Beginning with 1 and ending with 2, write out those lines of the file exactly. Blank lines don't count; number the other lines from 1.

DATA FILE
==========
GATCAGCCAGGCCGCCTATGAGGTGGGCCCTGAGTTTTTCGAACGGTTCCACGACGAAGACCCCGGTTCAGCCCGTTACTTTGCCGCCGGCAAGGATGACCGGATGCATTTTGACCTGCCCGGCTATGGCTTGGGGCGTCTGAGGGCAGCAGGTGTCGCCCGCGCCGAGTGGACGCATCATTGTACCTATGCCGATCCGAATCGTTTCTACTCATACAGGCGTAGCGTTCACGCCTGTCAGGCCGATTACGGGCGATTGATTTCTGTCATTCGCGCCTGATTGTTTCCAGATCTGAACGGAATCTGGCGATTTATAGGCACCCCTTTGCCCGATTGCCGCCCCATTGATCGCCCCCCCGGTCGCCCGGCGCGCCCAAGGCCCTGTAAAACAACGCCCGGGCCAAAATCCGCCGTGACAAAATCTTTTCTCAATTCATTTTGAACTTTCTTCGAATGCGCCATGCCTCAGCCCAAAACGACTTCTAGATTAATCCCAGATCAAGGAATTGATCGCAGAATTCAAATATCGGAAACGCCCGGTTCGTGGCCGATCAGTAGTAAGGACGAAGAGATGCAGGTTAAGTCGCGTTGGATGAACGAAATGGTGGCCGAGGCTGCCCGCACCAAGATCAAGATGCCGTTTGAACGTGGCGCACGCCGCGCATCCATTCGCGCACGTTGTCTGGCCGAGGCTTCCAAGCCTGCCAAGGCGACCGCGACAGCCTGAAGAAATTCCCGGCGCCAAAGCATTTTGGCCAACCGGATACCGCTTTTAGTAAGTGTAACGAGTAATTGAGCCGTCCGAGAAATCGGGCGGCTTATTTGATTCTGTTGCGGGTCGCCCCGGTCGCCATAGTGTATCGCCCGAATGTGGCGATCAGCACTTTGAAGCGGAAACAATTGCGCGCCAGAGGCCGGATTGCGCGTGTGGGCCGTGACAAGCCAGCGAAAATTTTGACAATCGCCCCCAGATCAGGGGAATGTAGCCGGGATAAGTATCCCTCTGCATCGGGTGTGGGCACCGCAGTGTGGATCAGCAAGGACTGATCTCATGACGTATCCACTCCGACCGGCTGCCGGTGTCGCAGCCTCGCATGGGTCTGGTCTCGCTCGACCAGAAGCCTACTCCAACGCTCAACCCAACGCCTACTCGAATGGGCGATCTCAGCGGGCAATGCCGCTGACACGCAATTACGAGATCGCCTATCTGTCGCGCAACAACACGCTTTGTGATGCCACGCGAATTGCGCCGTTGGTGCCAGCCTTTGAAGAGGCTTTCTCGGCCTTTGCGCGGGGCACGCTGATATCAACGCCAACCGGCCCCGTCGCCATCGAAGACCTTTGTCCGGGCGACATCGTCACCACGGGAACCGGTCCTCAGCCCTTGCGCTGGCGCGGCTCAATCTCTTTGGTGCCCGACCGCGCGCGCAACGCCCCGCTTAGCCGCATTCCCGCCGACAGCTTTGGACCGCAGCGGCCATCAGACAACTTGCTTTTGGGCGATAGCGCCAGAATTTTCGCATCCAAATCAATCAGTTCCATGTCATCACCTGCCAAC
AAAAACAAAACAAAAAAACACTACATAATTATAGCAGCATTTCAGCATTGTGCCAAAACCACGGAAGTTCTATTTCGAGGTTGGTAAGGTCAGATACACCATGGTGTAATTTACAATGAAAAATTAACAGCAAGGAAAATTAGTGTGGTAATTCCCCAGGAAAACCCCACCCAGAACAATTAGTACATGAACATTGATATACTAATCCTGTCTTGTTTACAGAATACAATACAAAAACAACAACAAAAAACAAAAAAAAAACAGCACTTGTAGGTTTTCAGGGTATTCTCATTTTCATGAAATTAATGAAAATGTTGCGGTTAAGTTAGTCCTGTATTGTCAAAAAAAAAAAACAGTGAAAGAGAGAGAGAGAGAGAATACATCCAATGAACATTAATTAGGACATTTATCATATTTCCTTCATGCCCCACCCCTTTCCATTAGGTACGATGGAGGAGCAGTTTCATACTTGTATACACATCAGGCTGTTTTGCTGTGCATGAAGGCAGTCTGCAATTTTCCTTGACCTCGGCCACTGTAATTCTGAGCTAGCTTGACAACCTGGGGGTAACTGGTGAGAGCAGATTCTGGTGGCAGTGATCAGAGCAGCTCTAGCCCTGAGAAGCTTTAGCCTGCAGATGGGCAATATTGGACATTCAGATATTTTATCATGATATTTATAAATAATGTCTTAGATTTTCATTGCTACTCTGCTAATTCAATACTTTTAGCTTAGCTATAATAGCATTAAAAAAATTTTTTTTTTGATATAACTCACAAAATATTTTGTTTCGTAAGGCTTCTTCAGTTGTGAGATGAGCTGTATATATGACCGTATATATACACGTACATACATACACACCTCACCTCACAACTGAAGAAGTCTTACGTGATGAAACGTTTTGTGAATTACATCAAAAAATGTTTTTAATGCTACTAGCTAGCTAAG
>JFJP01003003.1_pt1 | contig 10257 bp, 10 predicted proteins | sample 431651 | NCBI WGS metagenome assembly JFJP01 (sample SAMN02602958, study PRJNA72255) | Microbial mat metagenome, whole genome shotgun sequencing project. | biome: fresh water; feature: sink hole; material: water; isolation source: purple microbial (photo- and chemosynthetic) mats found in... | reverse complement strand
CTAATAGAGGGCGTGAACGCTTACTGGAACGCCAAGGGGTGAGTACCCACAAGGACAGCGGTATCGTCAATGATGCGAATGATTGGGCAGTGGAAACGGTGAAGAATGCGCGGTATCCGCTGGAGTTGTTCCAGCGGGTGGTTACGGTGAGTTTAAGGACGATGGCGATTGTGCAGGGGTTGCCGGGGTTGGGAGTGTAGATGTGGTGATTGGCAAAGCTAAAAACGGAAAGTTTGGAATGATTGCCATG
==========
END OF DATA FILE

GATCAGCCAGGCCGCCTATGAGGTGGGCCCTGAGTTTTTCGAACGGTTCCACGACGAAGACCCCGGTTCAGCCCGTTACTTTGCCGCCGGCAAGGATGACCGGATGCATTTTGACCTGCCCGGCTATGGCTTGGGGCGTCTGAGGGCAGCAGGTGTCGCCCGCGCCGAGTGGACGCATCATTGTACCTATGCCGATCCGAATCGTTTCTACTCATACAGGCGTAGCGTTCACGCCTGTCAGGCCGATTACGGGCGATTGATTTCTGTCATTCGCGCCTGATTGTTTCCAGATCTGAACGGAATCTGGCGATTTATAGGCACCCCTTTGCCCGATTGCCGCCCCATTGATCGCCCCCCCGGTCGCCCGGCGCGCCCAAGGCCCTGTAAAACAACGCCCGGGCCAAAATCCGCCGTGACAAAATCTTTTCTCAATTCATTTTGAACTTTCTTCGAATGCGCCATGCCTCAGCCCAAAACGACTTCTAGATTAATCCCAGATCAAGGAATTGATCGCAGAATTCAAATATCGGAAACGCCCGGTTCGTGGCCGATCAGTAGTAAGGACGAAGAGATGCAGGTTAAGTCGCGTTGGATGAACGAAATGGTGGCCGAGGCTGCCCGCACCAAGATCAAGATGCCGTTTGAACGTGGCGCACGCCGCGCATCCATTCGCGCACGTTGTCTGGCCGAGGCTTCCAAGCCTGCCAAGGCGACCGCGACAGCCTGAAGAAATTCCCGGCGCCAAAGCATTTTGGCCAACCGGATACCGCTTTTAGTAAGTGTAACGAGTAATTGAGCCGTCCGAGAAATCGGGCGGCTTATTTGATTCTGTTGCGGGTCGCCCCGGTCGCCATAGTGTATCGCCCGAATGTGGCGATCAGCACTTTGAAGCGGAAACAATTGCGCGCCAGAGGCCGGATTGCGCGTGTGGGCCGTGACAAGCCAGCGAAAATTTTGACAATCGCCCCCAGATCAGGGGAATGTAGCCGGGATAAGTATCCCTCTGCATCGGGTGTGGGCACCGCAGTGTGGATCAGCAAGGACTGATCTCATGACGTATCCACTCCGACCGGCTGCCGGTGTCGCAGCCTCGCATGGGTCTGGTCTCGCTCGACCAGAAGCCTACTCCAACGCTCAACCCAACGCCTACTCGAATGGGCGATCTCAGCGGGCAATGCCGCTGACACGCAATTACGAGATCGCCTATCTGTCGCGCAACAACACGCTTTGTGATGCCACGCGAATTGCGCCGTTGGTGCCAGCCTTTGAAGAGGCTTTCTCGGCCTTTGCGCGGGGCACGCTGATATCAACGCCAACCGGCCCCGTCGCCATCGAAGACCTTTGTCCGGGCGACATCGTCACCACGGGAACCGGTCCTCAGCCCTTGCGCTGGCGCGGCTCAATCTCTTTGGTGCCCGACCGCGCGCGCAACGCCCCGCTTAGCCGCATTCCCGCCGACAGCTTTGGACCGCAGCGGCCATCAGACAACTTGCTTTTGGGCGATAGCGCCAGAATTTTCGCATCCAAATCAATCAGTTCCATGTCATCACCTGCCAAC
AAAAACAAAACAAAAAAACACTACATAATTATAGCAGCATTTCAGCATTGTGCCAAAACCACGGAAGTTCTATTTCGAGGTTGGTAAGGTCAGATACACCATGGTGTAATTTACAATGAAAAATTAACAGCAAGGAAAATTAGTGTGGTAATTCCCCAGGAAAACCCCACCCAGAACAATTAGTACATGAACATTGATATACTAATCCTGTCTTGTTTACAGAATACAATACAAAAACAACAACAAAAAACAAAAAAAAAACAGCACTTGTAGGTTTTCAGGGTATTCTCATTTTCATGAAATTAATGAAAATGTTGCGGTTAAGTTAGTCCTGTATTGTCAAAAAAAAAAAACAGTGAAAGAGAGAGAGAGAGAGAATACATCCAATGAACATTAATTAGGACATTTATCATATTTCCTTCATGCCCCACCCCTTTCCATTAGGTACGATGGAGGAGCAGTTTCATACTTGTATACACATCAGGCTGTTTTGCTGTGCATGAAGGCAGTCTGCAATTTTCCTTGACCTCGGCCACTGTAATTCTGAGCTAGCTTGACAACCTGGGGGTAACTGGTGAGAGCAGATTCTGGTGGCAGTGATCAGAGCAGCTCTAGCCCTGAGAAGCTTTAGCCTGCAGATGGGCAATATTGGACATTCAGATATTTTATCATGATATTTATAAATAATGTCTTAGATTTTCATTGCTACTCTGCTAATTCAATACTTTTAGCTTAGCTATAATAGCATTAAAAAAATTTTTTTTTTGATATAACTCACAAAATATTTTGTTTCGTAAGGCTTCTTCAGTTGTGAGATGAGCTGTATATATGACCGTATATATACACGTACATACATACACACCTCACCTCACAACTGAAGAAGTCTTACGTGATGAAACGTTTTGTGAATTACATCAAAAAATGTTTTTAATGCTACTAGCTAGCTAAG